The latest round of HTML5 prescriptions is in! This week, we’ll briefly cover the HTML5 vs Flash debate, whether to use
<div>, HTML5 rich text editors, and the HTML5 charset and doctype.
HTML5 vs Flash
Yaniv opens the great debate:
Hi, why is it said all the time that HTML 5 is going to replace Flash and in the near future flash will not be used again?
This is over-simplifying.
Historically, Flash has been used especially for games, video, and rich interaction because it wasn’t possible to do these things natively (i.e., without using a plugin). HTML5 introduces
<canvas> and a native
I expect the usage of Flash to decrease as browsers support web standards, but Flash will still be used for a while to come. The enormous number of pages using Flash aren’t going to vanish (or change) overnight.
Peace – Oli
Body or div?
Hi there, I have noticed that several implementations of HTML5 (including this blog), set a width of the body rather than using a wrapping div-tag to create a centered layout.
It somehow feels awkward to set a width of the body, but is that the actual, proper way of doing it? I understand that a wrapping div is non-semantic, but how would one deal with background images etc, if the body has a width set to it? I’m guessing it would work to set background images on the html-tag, as well, though.
If you need a
<div> for styling purposes, that’s perfectly fine. You could also achieve the same effect by doing as you suggest and setting a background on the
<html> element. For more, take a look at our recent article You can still use
If you need any help on using
<body> as a wrapper, check out Kroc Camen’s How to Centre and Layout Pages Without a Wrapper.
Peace – Oli
Rich text editor
You can customise most editors, however, and possibly even add your own elements. As a start, here’s an article I wrote on hacking FCKEditor into some semblance of shape for MT4.
Beyond that, the editor’s documentation and forums are the place to check.
In addition, migrating to HTML5 is not all-or-nothing. You can get benefits from just the doctype (better validator, more detailed spec). Also,
<div> is still a perfectly fine HTML5 element. Should new structural elements overwhelm the editor, you can always do something like
<div class="article"> and
<div class="nav"> (so-called HTML4.5 ;-). This way you’re not using new elements, but you’re still benefitting from thinking in HTML5 semantics, and should you want to change down the road, you’ll already be half way there.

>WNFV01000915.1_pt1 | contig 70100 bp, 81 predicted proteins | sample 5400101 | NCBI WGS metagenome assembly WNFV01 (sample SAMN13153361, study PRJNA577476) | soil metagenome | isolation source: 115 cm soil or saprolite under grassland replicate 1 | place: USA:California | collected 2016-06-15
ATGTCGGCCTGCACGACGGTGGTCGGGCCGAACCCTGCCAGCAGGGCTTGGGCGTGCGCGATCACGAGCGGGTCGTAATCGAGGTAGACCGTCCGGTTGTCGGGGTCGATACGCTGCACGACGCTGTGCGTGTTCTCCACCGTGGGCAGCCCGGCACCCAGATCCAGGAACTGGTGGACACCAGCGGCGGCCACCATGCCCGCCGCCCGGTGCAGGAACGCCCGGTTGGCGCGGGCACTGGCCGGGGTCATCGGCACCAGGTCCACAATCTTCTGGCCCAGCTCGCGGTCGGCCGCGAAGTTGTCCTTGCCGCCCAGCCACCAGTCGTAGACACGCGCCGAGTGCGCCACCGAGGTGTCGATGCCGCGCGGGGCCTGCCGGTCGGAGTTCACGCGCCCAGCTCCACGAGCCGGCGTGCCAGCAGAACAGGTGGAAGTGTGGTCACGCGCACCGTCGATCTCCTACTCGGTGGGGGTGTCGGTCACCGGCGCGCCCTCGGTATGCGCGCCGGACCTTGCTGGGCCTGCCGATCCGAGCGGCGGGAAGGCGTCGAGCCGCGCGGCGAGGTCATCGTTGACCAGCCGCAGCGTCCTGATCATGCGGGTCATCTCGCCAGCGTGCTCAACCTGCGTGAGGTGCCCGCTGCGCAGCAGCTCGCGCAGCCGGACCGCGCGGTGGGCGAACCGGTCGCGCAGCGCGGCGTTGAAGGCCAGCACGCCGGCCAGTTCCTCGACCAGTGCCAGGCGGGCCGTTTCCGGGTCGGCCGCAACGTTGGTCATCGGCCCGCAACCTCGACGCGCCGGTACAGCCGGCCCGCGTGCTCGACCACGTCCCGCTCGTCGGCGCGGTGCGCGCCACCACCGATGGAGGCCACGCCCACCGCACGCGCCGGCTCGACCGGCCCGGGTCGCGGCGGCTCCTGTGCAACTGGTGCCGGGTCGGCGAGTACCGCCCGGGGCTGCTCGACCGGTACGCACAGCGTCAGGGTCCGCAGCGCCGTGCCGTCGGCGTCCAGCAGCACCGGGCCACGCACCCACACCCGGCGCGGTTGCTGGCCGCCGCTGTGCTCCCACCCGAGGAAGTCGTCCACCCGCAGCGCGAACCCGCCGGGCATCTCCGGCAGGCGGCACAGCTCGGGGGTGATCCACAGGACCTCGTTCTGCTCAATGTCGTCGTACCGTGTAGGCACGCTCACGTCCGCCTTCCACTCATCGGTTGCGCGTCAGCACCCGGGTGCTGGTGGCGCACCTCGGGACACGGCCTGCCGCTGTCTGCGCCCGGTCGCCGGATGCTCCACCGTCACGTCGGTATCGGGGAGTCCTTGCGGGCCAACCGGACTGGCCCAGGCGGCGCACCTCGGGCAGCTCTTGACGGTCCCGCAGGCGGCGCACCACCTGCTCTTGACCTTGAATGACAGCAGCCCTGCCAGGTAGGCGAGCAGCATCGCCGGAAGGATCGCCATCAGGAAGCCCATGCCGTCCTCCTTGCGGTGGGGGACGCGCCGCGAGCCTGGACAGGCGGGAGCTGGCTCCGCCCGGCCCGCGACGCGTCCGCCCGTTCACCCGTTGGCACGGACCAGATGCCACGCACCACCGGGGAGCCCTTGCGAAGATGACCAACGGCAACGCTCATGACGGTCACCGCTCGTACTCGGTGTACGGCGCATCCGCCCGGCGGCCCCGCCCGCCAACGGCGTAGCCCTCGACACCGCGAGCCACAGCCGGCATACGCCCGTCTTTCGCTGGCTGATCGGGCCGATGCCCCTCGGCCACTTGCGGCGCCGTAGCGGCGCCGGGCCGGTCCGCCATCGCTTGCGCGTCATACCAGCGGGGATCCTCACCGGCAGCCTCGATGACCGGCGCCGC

Peace – Oli
Recommended charset for HTML5
I have always used ISO-8859-1 as things like £ work better (being UK based)
But I have noticed a strong tendency for UTF-8 when it comes to HTML5. Is there a reason for this? what do you recommend?
Many thanks, Guy
The HTML5 spec says use UTF-8: “Authors are encouraged to use UTF-8”. The reason is UTF-8 is a superset of ISO-8859-1, and can represent many more characters. To get a £ symbol, you can write
£), but with UTF-8, just writing “£” is fine.
In fact, using UTF-8 in HTML5, we only need to escape & and < (and maybe ‘,”, and > depending on context — e.g.,
alt text). All other UTF-8 characters can be used as-is (e.g., “” not
“”). Just look at the source for this paragraph!
Peace – Oli
Hello guys! I was wondering, since I found no reference at all online… does the HTML5 doctype cause problems on mobile browsers (besides the iPhone/iPod/iPad. I tested it and it works like a charm)?
I don’t mean “advanced” HTML5 properties like
articleand other semantic tags. Just the simple HTML5 doctype, that causes no problems whatsoever with classic desktop browsers. Because I tried it, and it does seem to cause layout problems on Symbian (the only other browser I could test it).
Any suggestions? Because I do use the
videotag in there (to degrade gracefully in all mobile browsers but the iPhone’s, I’d hope), but I hate using that with the classic mobile XHTML doctype declaration. Thanks!
The HTML5 doctype was chosen to be backward compatible with current browsers, and for desktop I think that’s completely true. I doubt many mobile browsers were tested, though. Anything not running Opera Mini or Mobile Webkit is most probably still partying like it’s 1999, and YMMV. I’d recommend testing thoroughly.
By the way, anything that doesn’t support the HTML5 doctype definitely will not support
<video>. Hope that helps.
Peace – Oli
Got a question for us?
That wraps up this round of questions. If you’ve got a query about the HTML5 spec or how to implement it, you can get in touch with us and we’ll do our best to help.